ALTHOUGH periodically we hear of the dreadful statistics about poisonous chemical arsenic polluting much of our groundwater exposing people to different diseases, this serious public health issue remains sidelined .Successive governments have been voluble about it; even tubewells were marked out in arsenic afflicted regions to be avoided. But sustained efforts needed in view of newer areas affected have been missing.This can be explained in two ways:First,the kind of policy intervention needed to cope with the pervasive nature of the problem with effective commitment and logistical support was lacking;secondly, and perhaps equally importantly,awareness has not permeated the grassroots to be sensitized against arsenic risks.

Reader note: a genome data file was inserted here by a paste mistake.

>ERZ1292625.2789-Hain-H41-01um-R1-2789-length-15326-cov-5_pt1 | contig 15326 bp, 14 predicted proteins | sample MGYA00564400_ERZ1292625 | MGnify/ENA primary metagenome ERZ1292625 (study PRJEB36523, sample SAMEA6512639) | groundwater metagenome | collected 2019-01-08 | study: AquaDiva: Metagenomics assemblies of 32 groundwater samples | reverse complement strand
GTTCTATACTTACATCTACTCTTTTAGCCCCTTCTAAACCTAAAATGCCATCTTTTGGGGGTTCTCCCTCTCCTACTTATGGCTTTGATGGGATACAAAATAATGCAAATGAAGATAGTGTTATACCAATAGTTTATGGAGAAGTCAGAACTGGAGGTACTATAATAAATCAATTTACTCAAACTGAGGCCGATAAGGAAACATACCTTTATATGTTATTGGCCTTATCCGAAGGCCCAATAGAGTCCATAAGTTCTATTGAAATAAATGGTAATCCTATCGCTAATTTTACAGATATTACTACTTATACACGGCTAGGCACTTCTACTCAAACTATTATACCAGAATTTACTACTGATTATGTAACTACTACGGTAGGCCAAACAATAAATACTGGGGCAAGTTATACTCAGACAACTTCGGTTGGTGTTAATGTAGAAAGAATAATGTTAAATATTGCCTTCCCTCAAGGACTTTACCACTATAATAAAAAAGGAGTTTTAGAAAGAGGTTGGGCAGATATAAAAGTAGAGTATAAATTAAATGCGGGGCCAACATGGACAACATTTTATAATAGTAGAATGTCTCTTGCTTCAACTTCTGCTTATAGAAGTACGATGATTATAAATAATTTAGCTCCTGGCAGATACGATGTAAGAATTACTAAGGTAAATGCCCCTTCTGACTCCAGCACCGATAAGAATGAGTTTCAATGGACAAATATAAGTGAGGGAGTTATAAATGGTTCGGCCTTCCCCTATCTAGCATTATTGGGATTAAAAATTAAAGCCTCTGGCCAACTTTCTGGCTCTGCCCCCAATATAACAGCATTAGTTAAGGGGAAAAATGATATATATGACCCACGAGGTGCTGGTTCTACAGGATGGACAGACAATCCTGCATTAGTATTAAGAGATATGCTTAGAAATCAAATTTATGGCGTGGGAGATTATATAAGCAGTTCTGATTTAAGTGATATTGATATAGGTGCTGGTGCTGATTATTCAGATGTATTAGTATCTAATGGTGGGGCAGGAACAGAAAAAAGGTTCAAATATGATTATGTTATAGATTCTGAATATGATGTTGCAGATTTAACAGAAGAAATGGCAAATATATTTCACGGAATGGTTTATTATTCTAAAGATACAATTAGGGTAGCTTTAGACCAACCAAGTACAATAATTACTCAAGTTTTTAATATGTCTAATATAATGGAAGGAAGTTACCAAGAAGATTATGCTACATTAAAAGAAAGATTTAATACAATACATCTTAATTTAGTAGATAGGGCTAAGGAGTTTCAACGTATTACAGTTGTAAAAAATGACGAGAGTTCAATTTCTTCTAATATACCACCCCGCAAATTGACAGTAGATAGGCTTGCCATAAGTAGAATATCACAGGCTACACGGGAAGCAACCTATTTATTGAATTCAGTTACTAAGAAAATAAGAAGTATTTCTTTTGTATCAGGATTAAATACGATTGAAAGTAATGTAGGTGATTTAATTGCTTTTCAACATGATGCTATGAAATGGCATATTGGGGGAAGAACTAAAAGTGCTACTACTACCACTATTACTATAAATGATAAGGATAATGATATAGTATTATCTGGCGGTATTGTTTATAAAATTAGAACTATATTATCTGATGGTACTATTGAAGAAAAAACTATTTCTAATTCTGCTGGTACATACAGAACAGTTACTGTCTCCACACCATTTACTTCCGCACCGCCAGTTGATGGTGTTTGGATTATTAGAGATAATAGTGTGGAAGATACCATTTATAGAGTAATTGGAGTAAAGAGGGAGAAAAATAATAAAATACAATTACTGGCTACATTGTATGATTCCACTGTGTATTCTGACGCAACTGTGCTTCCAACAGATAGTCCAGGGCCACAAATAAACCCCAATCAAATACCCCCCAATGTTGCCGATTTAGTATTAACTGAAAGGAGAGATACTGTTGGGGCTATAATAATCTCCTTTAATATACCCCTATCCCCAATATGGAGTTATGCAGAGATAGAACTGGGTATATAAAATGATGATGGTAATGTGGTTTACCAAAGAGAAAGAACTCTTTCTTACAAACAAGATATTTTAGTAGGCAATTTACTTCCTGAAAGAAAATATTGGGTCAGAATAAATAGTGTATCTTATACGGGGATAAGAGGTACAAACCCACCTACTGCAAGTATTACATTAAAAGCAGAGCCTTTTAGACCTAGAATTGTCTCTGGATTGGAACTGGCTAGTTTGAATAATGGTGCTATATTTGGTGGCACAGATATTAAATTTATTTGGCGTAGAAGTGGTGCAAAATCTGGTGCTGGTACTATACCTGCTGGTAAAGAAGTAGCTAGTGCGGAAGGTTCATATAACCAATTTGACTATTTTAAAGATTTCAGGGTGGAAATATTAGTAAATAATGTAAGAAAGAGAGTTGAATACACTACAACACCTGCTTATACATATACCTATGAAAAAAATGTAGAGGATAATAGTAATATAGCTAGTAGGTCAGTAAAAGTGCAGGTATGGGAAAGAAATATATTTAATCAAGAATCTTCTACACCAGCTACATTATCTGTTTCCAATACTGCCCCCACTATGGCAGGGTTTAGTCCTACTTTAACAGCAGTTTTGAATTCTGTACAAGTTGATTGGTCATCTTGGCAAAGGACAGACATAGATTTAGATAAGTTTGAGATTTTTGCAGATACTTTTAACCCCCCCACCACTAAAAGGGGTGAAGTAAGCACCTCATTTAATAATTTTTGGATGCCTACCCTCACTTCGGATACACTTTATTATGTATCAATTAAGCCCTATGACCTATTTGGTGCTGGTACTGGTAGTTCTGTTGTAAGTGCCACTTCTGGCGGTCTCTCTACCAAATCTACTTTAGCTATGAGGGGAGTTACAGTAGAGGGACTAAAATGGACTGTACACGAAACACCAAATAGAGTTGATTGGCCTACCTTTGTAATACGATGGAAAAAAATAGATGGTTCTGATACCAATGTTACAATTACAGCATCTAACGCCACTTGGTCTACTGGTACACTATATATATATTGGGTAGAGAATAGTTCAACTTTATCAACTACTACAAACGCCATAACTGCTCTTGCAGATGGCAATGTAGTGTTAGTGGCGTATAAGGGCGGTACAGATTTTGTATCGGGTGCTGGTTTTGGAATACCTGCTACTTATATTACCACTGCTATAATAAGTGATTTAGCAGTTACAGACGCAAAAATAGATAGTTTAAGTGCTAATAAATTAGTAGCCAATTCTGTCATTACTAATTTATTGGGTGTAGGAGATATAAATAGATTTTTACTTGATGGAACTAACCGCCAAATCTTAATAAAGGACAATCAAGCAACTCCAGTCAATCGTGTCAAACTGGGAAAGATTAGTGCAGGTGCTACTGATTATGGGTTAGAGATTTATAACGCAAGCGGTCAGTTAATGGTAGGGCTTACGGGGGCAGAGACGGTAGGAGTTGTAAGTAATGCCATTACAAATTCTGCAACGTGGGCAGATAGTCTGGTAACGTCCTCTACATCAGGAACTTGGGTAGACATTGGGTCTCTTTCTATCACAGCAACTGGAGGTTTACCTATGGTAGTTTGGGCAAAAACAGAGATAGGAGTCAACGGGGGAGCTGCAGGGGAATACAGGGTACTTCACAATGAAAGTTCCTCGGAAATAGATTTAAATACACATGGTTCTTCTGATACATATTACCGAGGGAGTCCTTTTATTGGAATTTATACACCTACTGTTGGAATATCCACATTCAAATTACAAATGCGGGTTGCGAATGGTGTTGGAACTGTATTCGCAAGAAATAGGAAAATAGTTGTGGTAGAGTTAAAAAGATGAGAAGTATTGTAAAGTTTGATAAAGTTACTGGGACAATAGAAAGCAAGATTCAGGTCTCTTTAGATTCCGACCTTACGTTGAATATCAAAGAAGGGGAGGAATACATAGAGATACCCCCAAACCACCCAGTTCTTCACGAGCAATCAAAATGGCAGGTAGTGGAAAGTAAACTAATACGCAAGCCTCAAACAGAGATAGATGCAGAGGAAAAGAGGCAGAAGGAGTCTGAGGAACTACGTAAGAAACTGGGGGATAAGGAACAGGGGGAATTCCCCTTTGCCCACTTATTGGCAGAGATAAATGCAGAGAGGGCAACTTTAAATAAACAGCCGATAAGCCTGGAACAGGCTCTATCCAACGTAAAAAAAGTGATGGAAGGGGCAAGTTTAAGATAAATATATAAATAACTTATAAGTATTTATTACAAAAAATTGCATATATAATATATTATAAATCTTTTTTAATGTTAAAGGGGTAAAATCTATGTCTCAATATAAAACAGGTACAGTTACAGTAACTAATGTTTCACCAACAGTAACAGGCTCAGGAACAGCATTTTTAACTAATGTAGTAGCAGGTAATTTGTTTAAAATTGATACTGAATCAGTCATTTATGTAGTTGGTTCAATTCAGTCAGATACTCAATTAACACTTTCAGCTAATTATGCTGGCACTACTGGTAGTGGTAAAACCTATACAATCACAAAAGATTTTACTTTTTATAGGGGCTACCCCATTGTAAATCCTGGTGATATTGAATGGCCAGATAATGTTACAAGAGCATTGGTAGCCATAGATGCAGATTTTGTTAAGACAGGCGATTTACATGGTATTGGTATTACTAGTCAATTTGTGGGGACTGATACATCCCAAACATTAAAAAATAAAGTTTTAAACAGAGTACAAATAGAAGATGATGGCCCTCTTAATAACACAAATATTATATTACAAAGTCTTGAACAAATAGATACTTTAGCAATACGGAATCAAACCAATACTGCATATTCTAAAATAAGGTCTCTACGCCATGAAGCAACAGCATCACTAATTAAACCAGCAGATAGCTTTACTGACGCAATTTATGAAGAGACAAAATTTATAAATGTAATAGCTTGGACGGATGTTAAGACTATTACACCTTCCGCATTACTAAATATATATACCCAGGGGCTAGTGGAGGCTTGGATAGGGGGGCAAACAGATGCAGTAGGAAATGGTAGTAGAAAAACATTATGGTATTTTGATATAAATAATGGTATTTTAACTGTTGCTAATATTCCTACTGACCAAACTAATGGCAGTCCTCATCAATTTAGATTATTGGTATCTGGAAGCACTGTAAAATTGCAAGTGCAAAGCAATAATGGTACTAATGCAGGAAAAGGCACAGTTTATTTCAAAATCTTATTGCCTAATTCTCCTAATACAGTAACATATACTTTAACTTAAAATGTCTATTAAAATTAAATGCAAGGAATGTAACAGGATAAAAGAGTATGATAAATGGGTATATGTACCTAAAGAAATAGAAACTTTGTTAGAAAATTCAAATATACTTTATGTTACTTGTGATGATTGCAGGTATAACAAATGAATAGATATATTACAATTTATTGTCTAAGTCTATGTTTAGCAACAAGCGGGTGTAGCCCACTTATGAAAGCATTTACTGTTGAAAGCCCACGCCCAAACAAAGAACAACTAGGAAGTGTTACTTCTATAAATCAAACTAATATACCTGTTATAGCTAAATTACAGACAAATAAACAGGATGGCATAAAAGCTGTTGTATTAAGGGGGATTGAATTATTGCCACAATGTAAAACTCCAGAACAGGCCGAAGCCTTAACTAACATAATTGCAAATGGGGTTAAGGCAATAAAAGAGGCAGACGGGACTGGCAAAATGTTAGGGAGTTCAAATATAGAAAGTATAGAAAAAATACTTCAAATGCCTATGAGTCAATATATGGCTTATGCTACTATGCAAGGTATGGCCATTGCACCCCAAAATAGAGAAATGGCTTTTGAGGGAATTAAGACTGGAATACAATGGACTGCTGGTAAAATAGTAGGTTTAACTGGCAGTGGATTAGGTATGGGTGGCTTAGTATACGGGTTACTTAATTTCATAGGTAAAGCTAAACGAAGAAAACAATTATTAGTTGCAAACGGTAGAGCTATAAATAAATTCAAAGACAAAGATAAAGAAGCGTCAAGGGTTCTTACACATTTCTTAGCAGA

The sheer scale of such water consumption averaging some 25 percent for the country, leaving aside even a higher percentage in certain pockets,underscores the magnitude of the malady. International experts , some NGOs and public health professionals have voiced their concerns from time to time urging pro-active government-community synergies for an all-out preventative, remedial and rehabilitation-related action programme. What else would nudge us into action than the World Health Organisation's warning that in Bangladesh arsenic contamination level was 50ppb(parts per billion) in place of acceptable 10ppb.
Obviously,rampant extraction of groundwater, as the State Minister for Health has emphasized must be stopped and we should get a move on expediting implementation of surface water treatment plants.